And let’s not forget all the other problems that come when young people purposefully lose control of their senses and then hop into bed. Did anyone consent? Will someone be mad in the morning? Didn’t the dean tell us to ask before unbuttoning someone’s shirt? Couples married for decades can experience more fun and spontaneity than these kids who practically need a contract before getting undressed. When it comes to sex, at least, it seems youth is no longer wasted on the young.

Complete Article HERE!

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No, This Survey Does Not Show That How Much Porn Men Watch Is Linked To Sexual Dysfunction

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By Josh Davis

A new survey reports that men who watch large amounts of porn are more likely to have sexual dysfunction, while no such correlation is true for women. Needless to say, there are some issues with this study, and some more with the media covering it.

The research is the result of a survey revealed at the 112th Annual Scientific Meeting of the American Urological Association. Surveying men aged between 20 and 40, they found that while over a quarter say they view porn less than weekly, more than 21 percent report they consume it 3-5 times per week, and just over 4 percent more than 11 times.

In those men who report that they prefer masturbating to pornography rather than sexual intercourse (3.4 percent), the researchers say they found a link between sexual dysfunction and the amount they used pornography. This is not to say that there is a correlation between the consumption of porn and sexual dysfunction among all men, as some media have implied, just that on average male sexual dysfunction is linked to a greater preference for porn than physical intercourse.

When it comes to how solid the results are, well it leaves a lot to be desired. The study itself only surveyed 312 men and 48 women, meaning the sample size, and thus the conclusions that can be drawn from it, are limited to say the least.

The study is also based on a survey given to people as they passed through a urology clinic. People, in general, are really bad when it comes to self-reporting, and even more so when it is related sex and sexual behavior. Their self-reporting, coupled with the small sample size, suggests the conclusions drawn from this survey are very restricted.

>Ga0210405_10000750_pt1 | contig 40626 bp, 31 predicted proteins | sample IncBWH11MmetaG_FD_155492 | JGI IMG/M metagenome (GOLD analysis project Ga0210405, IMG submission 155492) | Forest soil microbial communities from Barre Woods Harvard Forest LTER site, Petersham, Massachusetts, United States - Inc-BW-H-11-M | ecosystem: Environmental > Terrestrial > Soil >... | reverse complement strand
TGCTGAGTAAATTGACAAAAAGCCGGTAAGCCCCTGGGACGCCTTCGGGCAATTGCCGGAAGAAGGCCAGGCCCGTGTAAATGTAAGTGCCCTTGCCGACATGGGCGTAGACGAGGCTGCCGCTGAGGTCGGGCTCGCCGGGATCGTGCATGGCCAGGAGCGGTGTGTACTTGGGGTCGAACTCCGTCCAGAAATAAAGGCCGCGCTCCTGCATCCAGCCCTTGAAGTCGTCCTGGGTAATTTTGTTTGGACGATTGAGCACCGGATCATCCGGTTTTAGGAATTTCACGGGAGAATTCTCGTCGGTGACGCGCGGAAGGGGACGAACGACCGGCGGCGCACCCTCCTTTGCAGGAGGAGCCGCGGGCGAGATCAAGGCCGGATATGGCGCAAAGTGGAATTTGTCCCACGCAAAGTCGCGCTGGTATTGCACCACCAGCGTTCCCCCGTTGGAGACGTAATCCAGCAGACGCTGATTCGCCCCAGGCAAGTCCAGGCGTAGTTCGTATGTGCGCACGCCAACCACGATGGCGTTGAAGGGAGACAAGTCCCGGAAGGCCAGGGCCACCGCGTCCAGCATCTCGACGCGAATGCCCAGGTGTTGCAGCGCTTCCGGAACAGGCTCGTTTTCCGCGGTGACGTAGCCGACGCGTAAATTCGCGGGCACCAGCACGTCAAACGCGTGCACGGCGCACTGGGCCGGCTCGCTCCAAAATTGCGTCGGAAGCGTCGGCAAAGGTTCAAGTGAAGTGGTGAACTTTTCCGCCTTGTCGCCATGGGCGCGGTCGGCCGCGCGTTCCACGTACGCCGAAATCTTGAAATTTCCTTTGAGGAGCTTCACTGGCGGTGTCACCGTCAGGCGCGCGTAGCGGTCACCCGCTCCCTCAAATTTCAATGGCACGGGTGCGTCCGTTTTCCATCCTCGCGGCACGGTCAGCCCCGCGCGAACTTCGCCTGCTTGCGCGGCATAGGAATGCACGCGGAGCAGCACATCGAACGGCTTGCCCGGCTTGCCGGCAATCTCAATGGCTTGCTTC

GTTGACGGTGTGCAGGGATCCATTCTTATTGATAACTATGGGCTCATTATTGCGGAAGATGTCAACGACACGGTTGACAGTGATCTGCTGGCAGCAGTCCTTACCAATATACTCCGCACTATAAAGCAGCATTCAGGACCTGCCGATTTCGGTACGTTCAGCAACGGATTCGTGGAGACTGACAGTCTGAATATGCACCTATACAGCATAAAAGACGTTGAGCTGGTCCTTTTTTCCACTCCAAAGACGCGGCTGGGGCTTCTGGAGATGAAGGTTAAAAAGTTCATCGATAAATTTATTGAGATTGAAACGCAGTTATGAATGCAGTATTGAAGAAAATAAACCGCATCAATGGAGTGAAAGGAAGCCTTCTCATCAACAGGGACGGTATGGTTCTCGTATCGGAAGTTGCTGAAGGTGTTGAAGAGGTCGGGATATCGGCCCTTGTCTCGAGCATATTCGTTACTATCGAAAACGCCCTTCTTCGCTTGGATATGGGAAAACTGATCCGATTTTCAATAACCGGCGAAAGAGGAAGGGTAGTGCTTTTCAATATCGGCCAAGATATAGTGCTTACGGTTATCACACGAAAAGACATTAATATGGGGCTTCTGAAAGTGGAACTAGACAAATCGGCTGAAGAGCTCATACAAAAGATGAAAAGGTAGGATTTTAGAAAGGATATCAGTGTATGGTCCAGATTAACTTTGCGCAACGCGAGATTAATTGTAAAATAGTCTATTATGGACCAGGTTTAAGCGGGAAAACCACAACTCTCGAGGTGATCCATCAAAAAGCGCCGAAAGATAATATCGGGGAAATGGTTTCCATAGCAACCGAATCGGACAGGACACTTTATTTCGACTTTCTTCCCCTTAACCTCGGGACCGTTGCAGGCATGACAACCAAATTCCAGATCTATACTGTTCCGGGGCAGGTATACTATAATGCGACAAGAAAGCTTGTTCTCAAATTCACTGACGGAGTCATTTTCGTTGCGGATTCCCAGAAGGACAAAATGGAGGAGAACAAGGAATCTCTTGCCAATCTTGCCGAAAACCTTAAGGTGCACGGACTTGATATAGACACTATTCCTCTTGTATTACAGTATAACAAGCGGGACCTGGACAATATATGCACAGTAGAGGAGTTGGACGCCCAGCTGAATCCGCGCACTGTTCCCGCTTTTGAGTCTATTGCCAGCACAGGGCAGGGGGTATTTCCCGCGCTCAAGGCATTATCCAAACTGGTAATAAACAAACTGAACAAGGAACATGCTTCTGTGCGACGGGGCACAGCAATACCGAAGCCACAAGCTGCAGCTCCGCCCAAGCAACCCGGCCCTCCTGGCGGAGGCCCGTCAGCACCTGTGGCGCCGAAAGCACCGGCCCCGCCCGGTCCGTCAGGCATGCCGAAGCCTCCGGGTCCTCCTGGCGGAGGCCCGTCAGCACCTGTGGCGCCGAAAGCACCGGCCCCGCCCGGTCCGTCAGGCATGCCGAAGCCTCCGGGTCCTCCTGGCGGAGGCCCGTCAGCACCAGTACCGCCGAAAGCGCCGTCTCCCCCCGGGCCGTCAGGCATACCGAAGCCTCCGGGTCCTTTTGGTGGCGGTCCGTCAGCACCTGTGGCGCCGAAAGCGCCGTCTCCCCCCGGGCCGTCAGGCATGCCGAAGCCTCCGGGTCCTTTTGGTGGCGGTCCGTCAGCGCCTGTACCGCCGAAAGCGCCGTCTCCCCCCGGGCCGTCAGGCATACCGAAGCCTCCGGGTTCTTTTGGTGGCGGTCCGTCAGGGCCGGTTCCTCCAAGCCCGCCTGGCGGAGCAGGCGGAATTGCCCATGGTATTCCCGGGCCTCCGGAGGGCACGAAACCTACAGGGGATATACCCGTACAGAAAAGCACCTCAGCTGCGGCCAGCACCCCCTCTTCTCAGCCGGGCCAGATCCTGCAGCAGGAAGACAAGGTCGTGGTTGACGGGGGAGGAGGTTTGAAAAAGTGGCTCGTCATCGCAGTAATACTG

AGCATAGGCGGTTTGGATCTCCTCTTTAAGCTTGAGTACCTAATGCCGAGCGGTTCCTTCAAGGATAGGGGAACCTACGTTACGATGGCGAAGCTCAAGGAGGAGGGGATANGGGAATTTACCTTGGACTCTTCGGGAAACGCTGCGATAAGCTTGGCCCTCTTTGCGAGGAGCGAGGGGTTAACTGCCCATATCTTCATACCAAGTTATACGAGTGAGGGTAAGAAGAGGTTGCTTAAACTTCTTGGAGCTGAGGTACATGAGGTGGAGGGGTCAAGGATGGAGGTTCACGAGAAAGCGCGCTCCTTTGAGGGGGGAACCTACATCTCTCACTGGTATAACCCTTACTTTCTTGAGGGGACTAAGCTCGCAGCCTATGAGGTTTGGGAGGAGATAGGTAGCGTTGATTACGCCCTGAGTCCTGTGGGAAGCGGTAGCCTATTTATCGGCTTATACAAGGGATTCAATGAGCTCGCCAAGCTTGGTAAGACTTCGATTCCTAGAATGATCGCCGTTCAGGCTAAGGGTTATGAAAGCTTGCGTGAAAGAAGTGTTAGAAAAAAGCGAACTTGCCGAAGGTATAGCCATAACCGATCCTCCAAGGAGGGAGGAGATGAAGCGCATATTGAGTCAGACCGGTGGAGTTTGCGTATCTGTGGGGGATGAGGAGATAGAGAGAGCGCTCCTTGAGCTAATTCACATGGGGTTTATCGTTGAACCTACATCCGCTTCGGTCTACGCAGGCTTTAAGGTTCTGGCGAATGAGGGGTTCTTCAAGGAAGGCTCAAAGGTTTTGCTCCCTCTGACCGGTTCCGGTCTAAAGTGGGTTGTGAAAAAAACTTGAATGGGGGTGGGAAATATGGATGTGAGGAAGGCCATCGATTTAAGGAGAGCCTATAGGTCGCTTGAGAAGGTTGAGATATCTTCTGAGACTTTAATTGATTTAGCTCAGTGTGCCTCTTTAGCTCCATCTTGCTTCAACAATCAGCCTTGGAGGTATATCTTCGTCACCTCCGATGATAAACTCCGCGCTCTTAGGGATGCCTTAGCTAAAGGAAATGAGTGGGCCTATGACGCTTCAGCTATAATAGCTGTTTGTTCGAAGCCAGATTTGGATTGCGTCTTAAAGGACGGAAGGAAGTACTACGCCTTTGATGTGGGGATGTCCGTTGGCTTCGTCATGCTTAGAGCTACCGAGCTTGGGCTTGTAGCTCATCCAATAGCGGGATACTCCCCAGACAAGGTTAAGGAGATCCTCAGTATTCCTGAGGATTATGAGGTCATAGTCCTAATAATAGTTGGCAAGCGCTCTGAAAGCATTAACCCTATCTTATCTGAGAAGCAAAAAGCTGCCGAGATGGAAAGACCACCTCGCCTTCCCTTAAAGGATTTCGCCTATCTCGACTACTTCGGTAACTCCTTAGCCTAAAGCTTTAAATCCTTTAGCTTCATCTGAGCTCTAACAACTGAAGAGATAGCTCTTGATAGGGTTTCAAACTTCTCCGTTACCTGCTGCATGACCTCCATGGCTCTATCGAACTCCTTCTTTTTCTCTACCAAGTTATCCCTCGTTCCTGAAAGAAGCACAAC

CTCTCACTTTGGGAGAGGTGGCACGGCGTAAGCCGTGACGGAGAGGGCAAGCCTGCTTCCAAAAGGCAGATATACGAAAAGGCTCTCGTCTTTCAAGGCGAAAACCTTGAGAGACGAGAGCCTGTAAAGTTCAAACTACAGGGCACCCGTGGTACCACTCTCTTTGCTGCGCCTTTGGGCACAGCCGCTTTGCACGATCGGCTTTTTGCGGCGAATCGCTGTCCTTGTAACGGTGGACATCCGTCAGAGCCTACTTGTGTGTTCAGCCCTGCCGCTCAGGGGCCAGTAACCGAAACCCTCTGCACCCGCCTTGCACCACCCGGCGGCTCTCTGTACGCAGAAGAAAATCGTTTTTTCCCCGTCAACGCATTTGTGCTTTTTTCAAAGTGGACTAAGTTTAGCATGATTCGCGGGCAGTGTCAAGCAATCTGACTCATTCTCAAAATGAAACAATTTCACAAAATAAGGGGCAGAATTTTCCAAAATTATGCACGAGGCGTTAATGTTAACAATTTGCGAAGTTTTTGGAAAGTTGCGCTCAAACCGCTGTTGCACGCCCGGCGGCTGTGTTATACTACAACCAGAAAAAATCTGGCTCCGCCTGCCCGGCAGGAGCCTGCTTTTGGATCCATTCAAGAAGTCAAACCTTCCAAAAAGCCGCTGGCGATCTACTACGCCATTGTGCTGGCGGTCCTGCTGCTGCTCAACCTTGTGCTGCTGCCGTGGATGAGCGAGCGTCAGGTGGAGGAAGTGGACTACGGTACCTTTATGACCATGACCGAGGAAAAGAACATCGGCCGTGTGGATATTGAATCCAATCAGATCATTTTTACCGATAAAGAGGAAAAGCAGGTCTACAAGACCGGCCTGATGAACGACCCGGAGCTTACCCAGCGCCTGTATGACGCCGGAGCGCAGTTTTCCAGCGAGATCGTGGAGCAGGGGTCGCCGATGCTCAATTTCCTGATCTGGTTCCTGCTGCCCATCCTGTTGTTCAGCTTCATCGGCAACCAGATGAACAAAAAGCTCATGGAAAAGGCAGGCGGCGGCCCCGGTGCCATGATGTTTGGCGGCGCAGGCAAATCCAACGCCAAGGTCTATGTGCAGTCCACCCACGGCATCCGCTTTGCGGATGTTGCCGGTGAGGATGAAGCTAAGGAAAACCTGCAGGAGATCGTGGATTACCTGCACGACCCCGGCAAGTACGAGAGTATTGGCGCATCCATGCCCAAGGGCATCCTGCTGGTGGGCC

The researchers claim that they have found a statistical correlation between how much porn a man consumes and whether he is also sexually dysfunctional. Aside from the issues above, there is no way to show that the former leads to the latter. It could, for example, be that those men who are sexually dysfunctional are more likely to turn to pornography to get their rocks offs and find some satisfaction.

Or it may be that those men who watch lots of porn are more confident with their sexuality and thus more likely to report any health issues they have relating to it. Either way, to use the results of this tiny survey to make larger claims about the population as a whole seems, shall we say, misplaced.

Complete Article HERE!

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Revealed, fifth of women unhappy with sex lives

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One woman in five is unhappy with her sex life, a major survey carried out for the Daily Mail reveals.

Only 17 percent of women say they are very satisfied.

By SOPHIE BORLAND

And only 17 percent of women say they are very satisfied.

One in ten has sex only once a year at most, while two thirds make love once a month or less. Just 10 percent said they had sex at least once a week.

The survey of 2 002 women aged 30 to 80 was commissioned by the Daily Mail in association with LloydsPharmacy.

A quarter of all women said they sometimes avoided sex because they were too tired, while 13 percent did so because they were too anxious, 11 percent due to a lack of intimacy with their partner and 11 percent because sex was painful. Six percent said their partner had issues such as erectile dysfunction.

About 27 percent – mostly those who were single, divorced or widowed – said they never had sex.